Reinstalling your core files can cause you to lose any customizations that you’ve made. Be sure to create a backup of your database and all files before you reinstall.

Step 2

Start by looking for the .php file that you identified in the .htaccess file earlier. Depending on how you’re accessing the files on your server, you should have some type of search functionality. Search for the malicious file name. If you find it, first make a backup copy and store it in another location just in case you need to restore it, then delete it from your site.

Step 3

Look for any other malicious or compromised files left. You might have already removed all malicious files in the previous two steps, but it’s best to work through these next few steps in case there are more files on your site that have been compromised.

Don’t get overwhelmed by thinking that you need to open and look through every PHP file. Start by creating a list of suspicious PHP files that you want to investigate. Here are a few ways to determine which PHP files are suspicious:

  • If you’ve already reloaded your CMS files, look only at files that are not part of your default CMS files or folders. This should rule out a large number of PHP files and leave you with a handful of files to look at.
  • Sort the files on your site by the date they were last modified. Look for files that were modified within a few months of the time that you first discovered your site was hacked.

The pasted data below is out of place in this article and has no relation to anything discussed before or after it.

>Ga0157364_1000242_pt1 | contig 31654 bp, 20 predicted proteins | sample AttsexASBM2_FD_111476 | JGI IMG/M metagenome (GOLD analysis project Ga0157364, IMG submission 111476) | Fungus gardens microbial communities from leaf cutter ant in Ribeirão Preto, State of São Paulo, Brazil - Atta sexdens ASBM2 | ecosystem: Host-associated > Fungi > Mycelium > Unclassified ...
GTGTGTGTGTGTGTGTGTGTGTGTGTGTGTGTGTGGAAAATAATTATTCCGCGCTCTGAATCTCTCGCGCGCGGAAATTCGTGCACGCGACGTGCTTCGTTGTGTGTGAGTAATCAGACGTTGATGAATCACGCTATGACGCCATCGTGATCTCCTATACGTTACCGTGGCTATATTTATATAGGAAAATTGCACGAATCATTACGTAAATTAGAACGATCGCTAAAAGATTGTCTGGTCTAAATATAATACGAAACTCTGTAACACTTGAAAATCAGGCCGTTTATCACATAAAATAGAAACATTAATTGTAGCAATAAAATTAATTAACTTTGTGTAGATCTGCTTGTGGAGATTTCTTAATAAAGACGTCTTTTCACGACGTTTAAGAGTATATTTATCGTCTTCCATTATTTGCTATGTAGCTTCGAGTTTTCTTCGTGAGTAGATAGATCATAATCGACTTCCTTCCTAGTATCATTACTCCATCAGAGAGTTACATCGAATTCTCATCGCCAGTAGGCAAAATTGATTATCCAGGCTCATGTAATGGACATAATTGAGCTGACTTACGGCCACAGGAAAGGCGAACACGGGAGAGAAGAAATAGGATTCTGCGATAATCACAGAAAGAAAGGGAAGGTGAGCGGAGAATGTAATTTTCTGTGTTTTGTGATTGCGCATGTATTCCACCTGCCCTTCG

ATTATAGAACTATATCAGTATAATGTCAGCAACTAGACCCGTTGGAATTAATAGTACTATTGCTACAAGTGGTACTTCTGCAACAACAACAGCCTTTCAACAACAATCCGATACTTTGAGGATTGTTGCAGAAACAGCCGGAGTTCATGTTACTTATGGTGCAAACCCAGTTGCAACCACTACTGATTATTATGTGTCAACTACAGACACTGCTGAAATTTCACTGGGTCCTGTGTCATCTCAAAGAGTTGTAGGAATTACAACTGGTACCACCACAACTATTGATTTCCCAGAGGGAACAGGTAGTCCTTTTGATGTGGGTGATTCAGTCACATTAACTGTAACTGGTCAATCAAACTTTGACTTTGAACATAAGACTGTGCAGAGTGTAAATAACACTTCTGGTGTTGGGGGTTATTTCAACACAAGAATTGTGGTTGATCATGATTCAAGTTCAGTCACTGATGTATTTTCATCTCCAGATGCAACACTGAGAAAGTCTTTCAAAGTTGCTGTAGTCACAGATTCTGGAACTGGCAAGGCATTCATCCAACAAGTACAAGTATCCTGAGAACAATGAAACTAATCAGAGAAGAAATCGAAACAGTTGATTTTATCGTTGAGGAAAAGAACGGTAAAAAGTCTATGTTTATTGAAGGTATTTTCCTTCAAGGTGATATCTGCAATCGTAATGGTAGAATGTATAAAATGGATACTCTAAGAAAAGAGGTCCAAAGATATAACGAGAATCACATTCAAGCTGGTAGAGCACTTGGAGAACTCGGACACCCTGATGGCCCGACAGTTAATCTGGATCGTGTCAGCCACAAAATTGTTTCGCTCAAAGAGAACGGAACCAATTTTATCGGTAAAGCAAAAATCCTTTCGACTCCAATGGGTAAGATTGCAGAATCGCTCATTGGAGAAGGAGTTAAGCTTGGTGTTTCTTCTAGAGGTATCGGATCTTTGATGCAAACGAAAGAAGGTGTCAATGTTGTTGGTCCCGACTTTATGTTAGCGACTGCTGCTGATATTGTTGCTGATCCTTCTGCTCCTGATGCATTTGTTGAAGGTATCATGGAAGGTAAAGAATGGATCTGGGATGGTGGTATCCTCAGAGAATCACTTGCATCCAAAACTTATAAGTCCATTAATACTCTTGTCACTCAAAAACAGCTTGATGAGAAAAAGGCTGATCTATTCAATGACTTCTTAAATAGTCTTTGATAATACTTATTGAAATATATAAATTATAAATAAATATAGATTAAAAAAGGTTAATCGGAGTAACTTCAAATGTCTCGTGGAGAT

• Sort the files on your site by size. Look for any unusually large files.

Step 4

Once you have a list of suspicious PHP files, check to see if they’re normal or malicious. If you’re unfamiliar with PHP, this process might be more time consuming, so consider brushing up on some of the PHP documentation. But even if you’re completely new to coding, there are some basic patterns that you can look for to identify malicious files.

First, scan through the suspicious files you’ve already identified to look for large blocks of text with a combination of seemingly jumbled letters and numbers. The large block of text is usually preceded by a combination of PHP functions like base64_decode, rot13, eval, strrev, gzinflate. Here is an example of what the block of code might look like. Sometimes all this code will be stuffed into one long line of text, making it look smaller than it actually is.

<!--Hackers try to confuse webmasters by encoding malicious code into blocks of texts.
Be wary of unfamiliar code blocks like this.-->

base64_decode(strrev("hMXZpRXaslmYhJXZuxWd2BSZ0l2cgknbhByZul2czVmckRWYgknYgM3ajFGd0FGIlJXd0Vn
ZgknbhBSbvJnZgUGdpNHIyV3b5BSZyV3YlNHIvRHI0V2Zy9mZgQ3Ju9GRg4SZ0l2cgIXdvlHI4lmZg4WYjBSdvlHIsU2c
hVmcnBydvJGblBiZvBCdpJGIhBCZuFGIl1Wa0BCa0l2dgQXdCBiLkJXYoBSZiBibhNGIlR2bjBycphGdgcmbpRXYjNXdmJ2b
lRGI5xWZ0Fmb1RncvZmbVBiLn5WauVGcwFGagM3J0FGa3BCZuFGdzJXZk5Wdg8GdgU3b5BicvZGI0xWdjlmZmlGZgQXagU2ah
1GIvRHIzlGa0BSZrlGbgUGZvNGIlRWaoByb0BSZrlGbgMnclt2YhhEIuUGZvNGIlxmYhRWYlJnb1BychByZulGZhJXZ1F3ch
1GIlR2bjBCZlRXYjNXdmJ2bgMXdvl2YpxWYtBiZvBSZjVWawBSYgMXagMXaoRFIskGS"));